OF- Even though it’s an ensemble piece every character has their moment to shine and their moment on stage for the audience to get to know them better, their moment outside of the team dynamic.
IFA: Delappe states that although we are watching a soccer team’s bodies the whole time it’s not sexualised and instead about the “ownership and strength of their own bodies”- do you agree?
IP: A lot of times, female roles in traditional theatre pin women as “oh she’s the beautiful one”, or there’s the love interest. I feel like love is a big part of a lot of storytelling and this show is about love but it’s about platonic love and I think that enables you to not worry about “oh do I look beautiful all the time”. No one is described as beautiful, it’s not the same way as a typical boy meets girl love story plays out.
Ellery Harrington: I think women’s sports are already hyper sexualised and the fact that we are on there and there is no male gaze specifically.
CL: And in the play, they talk about how they are uncomfortable when they’ve been sexualised, when the coach asks them to scrimmage in their sports bra when they are minors, you never get to see that on stage, and the thought of a non-male team going through that is really upsetting.
IFA: How did it feel to be diving back into your high school years?
Gillian O’Leary: I think the epigraph to the play is something like “we are all the same age inside” and it resonates with me at 20 and I think it will still resonate with me when I’m 30.
IFA: And finally, why should folks come out and watch The Wolves?
OF: It’s really funny and it’s an experience you won’t get from other theatres, especially as it’s such an intimate location. You are with us, you are like experiencing everything we’re experiencing because it’s so close and so intimate and with this show it’s written in a way that’s so modern for right now in a way that I don’t think anything else. I think it’s really hard to find show like this and I don’t think it’s an opportunity you would want to pass up.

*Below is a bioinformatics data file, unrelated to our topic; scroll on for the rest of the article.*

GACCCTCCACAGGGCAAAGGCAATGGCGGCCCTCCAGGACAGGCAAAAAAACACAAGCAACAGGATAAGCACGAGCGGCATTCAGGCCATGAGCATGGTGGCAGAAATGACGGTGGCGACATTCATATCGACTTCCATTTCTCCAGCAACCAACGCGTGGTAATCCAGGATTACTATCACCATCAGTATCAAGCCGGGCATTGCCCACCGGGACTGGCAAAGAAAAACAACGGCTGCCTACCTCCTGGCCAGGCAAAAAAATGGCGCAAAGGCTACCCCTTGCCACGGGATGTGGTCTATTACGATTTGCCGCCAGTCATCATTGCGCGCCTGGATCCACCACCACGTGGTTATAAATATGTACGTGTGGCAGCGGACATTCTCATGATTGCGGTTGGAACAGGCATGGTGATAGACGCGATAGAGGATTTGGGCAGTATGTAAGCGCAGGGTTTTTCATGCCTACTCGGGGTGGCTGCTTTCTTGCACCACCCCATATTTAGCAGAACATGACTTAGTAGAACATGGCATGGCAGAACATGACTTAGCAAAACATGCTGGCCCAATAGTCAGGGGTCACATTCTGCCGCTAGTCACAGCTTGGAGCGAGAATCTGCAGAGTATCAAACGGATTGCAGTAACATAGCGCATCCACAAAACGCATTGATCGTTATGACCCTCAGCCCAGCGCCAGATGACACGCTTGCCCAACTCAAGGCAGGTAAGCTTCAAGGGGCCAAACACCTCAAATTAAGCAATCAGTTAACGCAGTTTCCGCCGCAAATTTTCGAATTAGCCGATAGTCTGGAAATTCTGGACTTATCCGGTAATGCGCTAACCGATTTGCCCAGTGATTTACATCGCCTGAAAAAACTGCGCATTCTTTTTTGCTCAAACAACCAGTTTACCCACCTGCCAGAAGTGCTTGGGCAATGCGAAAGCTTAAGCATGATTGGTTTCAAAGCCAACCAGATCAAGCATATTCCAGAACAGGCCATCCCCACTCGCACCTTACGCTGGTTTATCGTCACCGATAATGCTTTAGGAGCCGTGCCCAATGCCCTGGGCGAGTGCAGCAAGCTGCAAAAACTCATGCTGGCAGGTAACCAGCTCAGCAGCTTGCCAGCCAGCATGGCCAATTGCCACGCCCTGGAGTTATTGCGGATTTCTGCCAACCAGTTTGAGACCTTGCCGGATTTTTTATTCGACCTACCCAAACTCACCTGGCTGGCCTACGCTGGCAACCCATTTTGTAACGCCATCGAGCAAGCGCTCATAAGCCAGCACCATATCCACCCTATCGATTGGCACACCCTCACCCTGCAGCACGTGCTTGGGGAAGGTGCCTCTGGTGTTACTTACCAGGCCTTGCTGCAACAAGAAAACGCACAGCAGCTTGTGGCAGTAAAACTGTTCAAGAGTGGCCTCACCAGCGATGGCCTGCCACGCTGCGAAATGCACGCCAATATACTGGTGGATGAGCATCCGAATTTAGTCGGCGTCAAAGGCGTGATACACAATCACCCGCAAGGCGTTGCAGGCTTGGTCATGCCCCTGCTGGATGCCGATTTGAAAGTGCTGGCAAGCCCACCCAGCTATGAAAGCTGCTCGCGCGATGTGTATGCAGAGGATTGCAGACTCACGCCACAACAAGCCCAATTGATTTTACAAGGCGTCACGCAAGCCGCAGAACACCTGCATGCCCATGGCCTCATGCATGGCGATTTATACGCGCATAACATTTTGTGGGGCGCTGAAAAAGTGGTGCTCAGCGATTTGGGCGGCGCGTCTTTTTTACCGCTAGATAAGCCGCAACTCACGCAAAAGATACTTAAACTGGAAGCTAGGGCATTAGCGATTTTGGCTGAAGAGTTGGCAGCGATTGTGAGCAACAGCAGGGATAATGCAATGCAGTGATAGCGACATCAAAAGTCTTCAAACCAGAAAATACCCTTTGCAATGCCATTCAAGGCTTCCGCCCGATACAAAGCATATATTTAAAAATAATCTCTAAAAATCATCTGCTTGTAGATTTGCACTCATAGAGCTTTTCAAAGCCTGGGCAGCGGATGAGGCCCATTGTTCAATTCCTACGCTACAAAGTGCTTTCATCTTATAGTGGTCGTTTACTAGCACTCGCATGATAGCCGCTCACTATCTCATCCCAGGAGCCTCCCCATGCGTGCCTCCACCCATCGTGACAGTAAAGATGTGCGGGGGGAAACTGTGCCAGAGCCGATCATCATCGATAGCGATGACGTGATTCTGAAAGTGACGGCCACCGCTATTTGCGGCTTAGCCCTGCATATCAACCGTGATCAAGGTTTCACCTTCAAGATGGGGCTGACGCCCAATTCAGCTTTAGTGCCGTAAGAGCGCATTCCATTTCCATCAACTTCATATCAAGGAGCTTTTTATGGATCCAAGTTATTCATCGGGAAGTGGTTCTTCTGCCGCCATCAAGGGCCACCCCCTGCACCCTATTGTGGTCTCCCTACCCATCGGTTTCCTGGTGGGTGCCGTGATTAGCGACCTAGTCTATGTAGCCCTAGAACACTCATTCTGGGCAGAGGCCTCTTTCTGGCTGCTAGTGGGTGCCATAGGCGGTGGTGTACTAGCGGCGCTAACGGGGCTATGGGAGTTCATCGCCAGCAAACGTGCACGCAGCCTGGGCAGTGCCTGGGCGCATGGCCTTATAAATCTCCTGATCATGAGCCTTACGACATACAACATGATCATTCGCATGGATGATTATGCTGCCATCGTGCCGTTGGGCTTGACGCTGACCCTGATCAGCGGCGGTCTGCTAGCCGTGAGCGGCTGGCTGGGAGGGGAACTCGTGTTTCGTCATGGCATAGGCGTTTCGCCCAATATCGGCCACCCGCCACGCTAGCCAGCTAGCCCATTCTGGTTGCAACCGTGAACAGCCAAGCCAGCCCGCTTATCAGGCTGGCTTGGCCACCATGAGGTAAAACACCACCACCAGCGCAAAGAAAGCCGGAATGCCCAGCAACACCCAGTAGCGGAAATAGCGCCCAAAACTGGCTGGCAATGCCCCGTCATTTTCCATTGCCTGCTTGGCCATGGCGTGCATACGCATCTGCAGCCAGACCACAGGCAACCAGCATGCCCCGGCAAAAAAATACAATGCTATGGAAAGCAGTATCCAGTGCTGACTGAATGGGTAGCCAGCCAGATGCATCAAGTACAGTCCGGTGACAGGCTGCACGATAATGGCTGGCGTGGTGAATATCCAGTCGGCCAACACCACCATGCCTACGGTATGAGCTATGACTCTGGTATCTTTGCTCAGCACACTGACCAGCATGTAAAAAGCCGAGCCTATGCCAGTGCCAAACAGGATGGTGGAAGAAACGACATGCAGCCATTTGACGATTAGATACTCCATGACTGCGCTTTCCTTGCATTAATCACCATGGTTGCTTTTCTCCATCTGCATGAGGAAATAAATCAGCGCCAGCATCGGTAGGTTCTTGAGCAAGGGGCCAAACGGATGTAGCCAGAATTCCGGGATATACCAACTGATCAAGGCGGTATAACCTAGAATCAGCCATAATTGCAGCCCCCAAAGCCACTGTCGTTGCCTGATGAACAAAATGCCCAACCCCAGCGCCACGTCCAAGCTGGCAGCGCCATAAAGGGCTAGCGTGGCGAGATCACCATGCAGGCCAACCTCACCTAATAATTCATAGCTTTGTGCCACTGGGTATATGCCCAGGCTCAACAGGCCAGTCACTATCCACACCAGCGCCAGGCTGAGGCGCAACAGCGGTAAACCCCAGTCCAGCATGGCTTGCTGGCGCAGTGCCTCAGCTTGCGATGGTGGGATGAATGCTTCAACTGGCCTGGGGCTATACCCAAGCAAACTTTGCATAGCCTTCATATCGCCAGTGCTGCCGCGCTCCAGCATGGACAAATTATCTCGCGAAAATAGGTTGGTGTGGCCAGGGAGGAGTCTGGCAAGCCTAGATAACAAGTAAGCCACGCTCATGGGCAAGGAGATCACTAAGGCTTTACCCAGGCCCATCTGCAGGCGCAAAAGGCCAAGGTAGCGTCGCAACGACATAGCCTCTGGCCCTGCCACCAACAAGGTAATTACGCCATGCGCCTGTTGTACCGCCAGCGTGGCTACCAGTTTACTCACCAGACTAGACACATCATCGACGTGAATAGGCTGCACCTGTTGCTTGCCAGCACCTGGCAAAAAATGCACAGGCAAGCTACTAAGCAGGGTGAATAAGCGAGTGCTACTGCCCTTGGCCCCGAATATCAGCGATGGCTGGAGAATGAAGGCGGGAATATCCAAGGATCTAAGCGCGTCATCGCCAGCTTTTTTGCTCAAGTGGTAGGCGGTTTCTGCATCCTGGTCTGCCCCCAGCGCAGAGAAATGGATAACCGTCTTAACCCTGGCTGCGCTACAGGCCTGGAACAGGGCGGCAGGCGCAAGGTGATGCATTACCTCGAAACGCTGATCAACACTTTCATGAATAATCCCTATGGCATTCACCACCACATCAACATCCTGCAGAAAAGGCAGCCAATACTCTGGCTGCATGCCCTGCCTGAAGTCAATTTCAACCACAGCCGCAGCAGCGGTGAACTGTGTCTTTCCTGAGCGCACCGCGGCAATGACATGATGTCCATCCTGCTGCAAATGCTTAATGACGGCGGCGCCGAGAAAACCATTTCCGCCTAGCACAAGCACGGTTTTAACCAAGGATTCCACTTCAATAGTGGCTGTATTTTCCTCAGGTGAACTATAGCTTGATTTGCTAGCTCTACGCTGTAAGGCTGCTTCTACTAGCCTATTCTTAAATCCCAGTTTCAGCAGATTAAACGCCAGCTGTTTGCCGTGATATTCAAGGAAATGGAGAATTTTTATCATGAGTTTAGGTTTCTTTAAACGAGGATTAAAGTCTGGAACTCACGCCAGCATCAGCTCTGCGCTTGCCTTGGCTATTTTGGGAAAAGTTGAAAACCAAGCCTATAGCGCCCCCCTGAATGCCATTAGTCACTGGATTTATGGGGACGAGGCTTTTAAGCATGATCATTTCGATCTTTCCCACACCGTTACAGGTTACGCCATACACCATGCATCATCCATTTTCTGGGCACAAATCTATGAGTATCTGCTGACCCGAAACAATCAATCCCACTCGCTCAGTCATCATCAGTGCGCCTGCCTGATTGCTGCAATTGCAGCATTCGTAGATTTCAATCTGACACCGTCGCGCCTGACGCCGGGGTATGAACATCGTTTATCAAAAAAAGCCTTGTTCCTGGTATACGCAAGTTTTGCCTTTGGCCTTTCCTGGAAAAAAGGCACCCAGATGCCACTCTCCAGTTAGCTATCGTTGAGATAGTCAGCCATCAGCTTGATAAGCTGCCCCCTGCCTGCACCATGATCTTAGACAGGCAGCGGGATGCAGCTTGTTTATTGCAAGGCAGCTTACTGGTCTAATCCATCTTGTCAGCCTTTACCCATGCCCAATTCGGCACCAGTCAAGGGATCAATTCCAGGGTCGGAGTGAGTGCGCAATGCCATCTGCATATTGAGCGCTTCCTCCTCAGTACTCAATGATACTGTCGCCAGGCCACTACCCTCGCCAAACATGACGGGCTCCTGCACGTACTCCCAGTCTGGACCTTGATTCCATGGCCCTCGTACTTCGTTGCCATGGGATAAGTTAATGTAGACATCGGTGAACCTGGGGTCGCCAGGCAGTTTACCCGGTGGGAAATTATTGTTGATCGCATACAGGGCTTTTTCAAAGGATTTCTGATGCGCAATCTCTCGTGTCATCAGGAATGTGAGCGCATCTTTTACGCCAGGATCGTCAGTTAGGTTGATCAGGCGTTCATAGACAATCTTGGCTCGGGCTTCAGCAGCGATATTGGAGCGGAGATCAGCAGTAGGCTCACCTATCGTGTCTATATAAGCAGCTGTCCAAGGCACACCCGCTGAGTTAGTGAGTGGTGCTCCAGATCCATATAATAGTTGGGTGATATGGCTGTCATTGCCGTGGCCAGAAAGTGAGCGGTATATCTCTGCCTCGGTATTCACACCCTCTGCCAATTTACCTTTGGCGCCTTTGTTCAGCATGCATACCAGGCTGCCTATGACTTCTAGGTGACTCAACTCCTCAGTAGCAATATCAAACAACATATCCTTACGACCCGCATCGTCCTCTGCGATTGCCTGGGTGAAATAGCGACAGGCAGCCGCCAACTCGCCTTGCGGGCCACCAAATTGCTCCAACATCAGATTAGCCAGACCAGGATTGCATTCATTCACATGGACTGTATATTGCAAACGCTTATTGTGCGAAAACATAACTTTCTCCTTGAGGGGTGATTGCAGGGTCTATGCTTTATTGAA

IP: I think it’ll surprise people. It’s accessible. It’s actually written like how teenagers talk, we interrupt each other and ‘like’, ‘uh’ and ‘um’ are written into the script.
CL: This is a play that no matter who you are, how you identify there’s something for everyone and it is just so refreshing to see a non-male perspective and that something relatable could come from all of this.
The Barnstorm Theatre presented The Wolves 19th and 20th of November 2022.
Included below is the master playlist from The Wolves. Director Molly Robbins asked each cast member to submit a playlist that they imagined their character would listen to. It informed their portrayal of the characters, would be played in rehearsals and ultimately included be in the pre-show playlist. It’s a heady mix of everyone from Sheryl Crow to the Spice Girls to The White Stripes. It sounds like a summer and feels like a home coming dance; enjoy.